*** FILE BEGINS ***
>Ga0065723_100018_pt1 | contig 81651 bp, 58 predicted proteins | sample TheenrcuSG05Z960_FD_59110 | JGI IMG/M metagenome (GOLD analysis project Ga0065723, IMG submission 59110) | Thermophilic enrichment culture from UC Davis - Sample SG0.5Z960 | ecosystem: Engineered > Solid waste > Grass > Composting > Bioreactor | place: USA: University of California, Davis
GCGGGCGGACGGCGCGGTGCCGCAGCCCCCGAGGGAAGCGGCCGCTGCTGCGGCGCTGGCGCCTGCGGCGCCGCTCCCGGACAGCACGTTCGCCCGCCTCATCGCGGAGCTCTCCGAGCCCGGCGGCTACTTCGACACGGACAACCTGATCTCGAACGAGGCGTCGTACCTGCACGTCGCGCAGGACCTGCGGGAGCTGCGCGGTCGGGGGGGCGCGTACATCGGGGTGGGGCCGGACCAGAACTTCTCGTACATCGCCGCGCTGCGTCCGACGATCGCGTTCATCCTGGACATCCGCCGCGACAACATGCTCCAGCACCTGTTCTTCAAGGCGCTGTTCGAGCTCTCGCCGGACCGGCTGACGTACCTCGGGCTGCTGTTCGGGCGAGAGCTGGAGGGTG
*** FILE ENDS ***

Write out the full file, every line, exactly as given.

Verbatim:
>Ga0065723_100018_pt1 | contig 81651 bp, 58 predicted proteins | sample TheenrcuSG05Z960_FD_59110 | JGI IMG/M metagenome (GOLD analysis project Ga0065723, IMG submission 59110) | Thermophilic enrichment culture from UC Davis - Sample SG0.5Z960 | ecosystem: Engineered > Solid waste > Grass > Composting > Bioreactor | place: USA: University of California, Davis
GCGGGCGGACGGCGCGGTGCCGCAGCCCCCGAGGGAAGCGGCCGCTGCTGCGGCGCTGGCGCCTGCGGCGCCGCTCCCGGACAGCACGTTCGCCCGCCTCATCGCGGAGCTCTCCGAGCCCGGCGGCTACTTCGACACGGACAACCTGATCTCGAACGAGGCGTCGTACCTGCACGTCGCGCAGGACCTGCGGGAGCTGCGCGGTCGGGGGGGCGCGTACATCGGGGTGGGGCCGGACCAGAACTTCTCGTACATCGCCGCGCTGCGTCCGACGATCGCGTTCATCCTGGACATCCGCCGCGACAACATGCTCCAGCACCTGTTCTTCAAGGCGCTGTTCGAGCTCTCGCCGGACCGGCTGACGTACCTCGGGCTGCTGTTCGGGCGAGAGCTGGAGGGTG